RIP to Reemy, my avatar dog (2003 - 9/16/2017)
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Old 12-08-2008, 12:51 PM   #10
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My mom, for example, is extremely secure despite an income less than $50K: she lives very simply (by desire), and the combination of Social Security and two pensions (a small one of her own and the survivor benefits from my dad's pension) is more than enough for her. She owns the house outright and has zero debt. She has to take about $10,000 a year out of IRAs for an RMD, but she never touches that for income, she just moves it from a Vanguard IRA to a taxable mutual fund account there.
My mother lives by herself on less than $30K (small state pension+SS). She owns her modern 1600 sqft home, and once used the RMD from her IRA to buy jewelry! Did I tell people how low the cost of living is in AZ?

She is barely aware of the economic news, and definitely unaware of the stock market performance. It's better that way, since she would jump up and down with fear. I look after the IRA for her.
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Old 12-08-2008, 01:01 PM   #11
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Congrats Ziggy!

I hope I will celebrate with you soon... My wife's company has announced another round of layoffs for tomorrow (about 10% of the work will be handed out pink slips). It's going to be I think the 6th or 7th round for us since 2002. We survived all of them except one (and that one we couldn't dodge since the company shut down completely). Fingers crossed!

Quote:
I hate times like this. It just reminds me why we're setting up our finances in a way that has us dependent on employment for as short a time as possible. I hate this angst about our income stream every time the market tanks.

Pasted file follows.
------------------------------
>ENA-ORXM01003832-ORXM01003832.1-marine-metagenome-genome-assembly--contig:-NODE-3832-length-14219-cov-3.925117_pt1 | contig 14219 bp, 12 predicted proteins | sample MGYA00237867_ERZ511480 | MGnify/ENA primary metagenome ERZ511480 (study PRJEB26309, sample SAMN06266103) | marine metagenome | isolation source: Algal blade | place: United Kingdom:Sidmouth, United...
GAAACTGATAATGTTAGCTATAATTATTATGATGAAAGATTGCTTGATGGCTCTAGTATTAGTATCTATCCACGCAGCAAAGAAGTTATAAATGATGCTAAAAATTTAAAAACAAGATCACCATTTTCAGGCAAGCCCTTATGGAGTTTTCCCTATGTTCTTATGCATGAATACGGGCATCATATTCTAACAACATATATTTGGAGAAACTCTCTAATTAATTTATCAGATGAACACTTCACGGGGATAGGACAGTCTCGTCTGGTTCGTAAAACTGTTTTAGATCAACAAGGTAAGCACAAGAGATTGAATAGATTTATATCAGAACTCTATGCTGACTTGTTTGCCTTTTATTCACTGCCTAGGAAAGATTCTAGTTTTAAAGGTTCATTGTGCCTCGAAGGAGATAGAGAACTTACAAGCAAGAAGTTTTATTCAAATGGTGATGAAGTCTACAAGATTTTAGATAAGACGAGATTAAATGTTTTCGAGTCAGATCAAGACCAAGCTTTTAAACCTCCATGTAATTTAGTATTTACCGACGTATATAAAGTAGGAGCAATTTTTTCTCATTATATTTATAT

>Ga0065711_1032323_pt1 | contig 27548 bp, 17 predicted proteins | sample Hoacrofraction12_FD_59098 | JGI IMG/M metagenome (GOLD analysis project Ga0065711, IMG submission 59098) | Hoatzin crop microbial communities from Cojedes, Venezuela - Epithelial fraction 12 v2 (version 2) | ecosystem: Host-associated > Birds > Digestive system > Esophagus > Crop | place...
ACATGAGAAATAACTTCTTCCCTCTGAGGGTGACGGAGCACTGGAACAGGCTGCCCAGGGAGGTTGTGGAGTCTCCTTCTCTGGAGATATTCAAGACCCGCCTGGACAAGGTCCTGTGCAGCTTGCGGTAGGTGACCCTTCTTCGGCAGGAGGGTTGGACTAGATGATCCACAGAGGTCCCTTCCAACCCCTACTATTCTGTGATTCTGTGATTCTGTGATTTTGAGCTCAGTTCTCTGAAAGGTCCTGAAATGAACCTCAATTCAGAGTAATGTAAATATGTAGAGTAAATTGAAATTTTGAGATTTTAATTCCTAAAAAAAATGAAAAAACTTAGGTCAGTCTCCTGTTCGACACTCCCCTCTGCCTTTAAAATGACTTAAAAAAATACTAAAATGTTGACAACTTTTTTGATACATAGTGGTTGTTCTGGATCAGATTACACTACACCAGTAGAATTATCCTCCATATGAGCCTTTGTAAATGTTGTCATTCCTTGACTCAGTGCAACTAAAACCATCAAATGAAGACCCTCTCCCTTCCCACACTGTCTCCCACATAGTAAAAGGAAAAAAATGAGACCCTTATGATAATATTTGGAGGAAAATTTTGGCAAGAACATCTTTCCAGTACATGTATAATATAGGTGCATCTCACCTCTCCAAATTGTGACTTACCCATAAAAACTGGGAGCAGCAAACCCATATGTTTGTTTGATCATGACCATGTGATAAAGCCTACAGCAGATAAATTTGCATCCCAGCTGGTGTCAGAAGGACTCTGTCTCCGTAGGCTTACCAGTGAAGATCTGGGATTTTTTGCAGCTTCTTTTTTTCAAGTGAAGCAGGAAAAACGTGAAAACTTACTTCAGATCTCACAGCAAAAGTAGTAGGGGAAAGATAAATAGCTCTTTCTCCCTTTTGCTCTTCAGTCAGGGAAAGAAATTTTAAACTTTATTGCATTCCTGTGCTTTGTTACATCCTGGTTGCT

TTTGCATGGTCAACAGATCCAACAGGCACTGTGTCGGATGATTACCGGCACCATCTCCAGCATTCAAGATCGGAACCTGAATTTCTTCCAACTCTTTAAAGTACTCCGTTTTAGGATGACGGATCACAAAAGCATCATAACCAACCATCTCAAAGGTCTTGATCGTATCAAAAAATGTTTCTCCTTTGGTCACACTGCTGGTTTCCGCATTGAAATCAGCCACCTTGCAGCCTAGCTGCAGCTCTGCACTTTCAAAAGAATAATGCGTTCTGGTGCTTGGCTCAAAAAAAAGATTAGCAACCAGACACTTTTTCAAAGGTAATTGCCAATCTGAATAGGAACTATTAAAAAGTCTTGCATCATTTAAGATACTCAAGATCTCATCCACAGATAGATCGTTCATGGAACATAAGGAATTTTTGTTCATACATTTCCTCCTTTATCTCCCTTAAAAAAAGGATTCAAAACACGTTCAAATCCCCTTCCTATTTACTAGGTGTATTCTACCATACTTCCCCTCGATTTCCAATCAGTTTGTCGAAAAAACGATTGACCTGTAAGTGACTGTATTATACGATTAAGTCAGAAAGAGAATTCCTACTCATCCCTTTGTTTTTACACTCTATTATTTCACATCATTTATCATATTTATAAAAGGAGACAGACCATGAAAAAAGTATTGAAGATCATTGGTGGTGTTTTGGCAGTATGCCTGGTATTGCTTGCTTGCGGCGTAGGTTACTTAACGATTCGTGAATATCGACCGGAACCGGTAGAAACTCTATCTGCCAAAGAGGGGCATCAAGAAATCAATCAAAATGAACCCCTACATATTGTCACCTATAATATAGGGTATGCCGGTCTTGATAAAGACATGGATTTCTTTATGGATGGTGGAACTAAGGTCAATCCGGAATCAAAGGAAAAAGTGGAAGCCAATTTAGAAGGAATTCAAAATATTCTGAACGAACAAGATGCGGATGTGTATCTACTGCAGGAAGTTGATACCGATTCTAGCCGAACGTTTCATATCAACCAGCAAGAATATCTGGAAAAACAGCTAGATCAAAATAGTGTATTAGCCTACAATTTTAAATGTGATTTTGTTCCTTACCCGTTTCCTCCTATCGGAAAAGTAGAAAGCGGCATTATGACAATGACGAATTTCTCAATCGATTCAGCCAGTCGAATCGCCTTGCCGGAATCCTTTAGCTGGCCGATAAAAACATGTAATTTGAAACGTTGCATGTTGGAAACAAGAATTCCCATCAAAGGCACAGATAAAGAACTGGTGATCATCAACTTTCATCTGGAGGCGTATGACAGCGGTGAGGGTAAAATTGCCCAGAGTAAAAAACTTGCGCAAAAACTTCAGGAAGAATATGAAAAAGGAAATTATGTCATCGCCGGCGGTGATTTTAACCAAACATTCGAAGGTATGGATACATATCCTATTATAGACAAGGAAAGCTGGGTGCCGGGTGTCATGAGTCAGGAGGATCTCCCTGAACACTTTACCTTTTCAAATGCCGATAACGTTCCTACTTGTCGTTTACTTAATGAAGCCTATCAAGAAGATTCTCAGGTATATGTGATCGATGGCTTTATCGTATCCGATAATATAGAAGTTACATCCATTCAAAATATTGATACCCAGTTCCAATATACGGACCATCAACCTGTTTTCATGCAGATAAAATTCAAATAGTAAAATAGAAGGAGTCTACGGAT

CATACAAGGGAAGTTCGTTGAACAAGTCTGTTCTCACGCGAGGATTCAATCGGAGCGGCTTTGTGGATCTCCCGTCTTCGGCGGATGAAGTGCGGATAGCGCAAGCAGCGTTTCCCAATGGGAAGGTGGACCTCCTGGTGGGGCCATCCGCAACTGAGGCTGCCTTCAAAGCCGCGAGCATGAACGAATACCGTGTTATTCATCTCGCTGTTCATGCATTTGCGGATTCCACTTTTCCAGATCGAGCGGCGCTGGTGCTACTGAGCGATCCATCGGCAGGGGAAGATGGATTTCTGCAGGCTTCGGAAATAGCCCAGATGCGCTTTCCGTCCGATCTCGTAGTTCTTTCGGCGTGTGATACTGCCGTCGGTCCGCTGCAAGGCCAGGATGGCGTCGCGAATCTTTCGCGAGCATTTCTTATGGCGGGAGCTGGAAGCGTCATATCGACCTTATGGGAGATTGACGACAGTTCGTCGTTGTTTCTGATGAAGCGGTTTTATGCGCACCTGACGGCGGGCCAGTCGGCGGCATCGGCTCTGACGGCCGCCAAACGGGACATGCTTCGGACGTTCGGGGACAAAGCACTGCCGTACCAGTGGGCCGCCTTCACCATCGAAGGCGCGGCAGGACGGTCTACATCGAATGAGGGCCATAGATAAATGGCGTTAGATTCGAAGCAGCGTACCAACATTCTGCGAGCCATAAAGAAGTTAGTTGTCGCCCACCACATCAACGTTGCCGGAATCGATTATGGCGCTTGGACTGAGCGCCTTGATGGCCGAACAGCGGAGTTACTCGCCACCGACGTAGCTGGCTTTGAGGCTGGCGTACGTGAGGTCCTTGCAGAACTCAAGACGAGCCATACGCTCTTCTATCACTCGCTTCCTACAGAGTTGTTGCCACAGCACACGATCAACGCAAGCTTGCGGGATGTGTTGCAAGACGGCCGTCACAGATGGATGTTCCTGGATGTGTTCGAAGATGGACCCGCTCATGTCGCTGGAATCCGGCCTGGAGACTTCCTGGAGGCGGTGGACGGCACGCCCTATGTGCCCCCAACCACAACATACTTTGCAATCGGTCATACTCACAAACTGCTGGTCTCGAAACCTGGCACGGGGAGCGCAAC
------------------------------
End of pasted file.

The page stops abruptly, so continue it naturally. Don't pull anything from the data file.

Me too... I am so sick and tired of the corporate world!
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Old 12-08-2008, 01:07 PM   #12
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Having survived through a few layoffs, I know what it feels like. There were also times when there were rumors the entire megacorp may go down the tube, or when it might survive but they might close down our division. Wouldn't matter how high they put you on the totem pole then!

Best wishes to all of you still working.
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Old 12-08-2008, 01:08 PM   #13
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good for you ziggy. i recall the horrible experience of having to reapply for my own job when my mcfortune5 re-engineered. i survived that. i'll survive this. that was more upsetting than this because then i didn't have as much in reserve and now i am still young enough to start a new career with plenty in reserve to make working life a lot more enjoyable than maybe it was in the past, or i could just take off and vagabond. now i have more options and more control and so therefore less angst.
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Old 12-08-2008, 01:16 PM   #14
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I just talked to my wife and apparently I missed a few rounds of layoffs: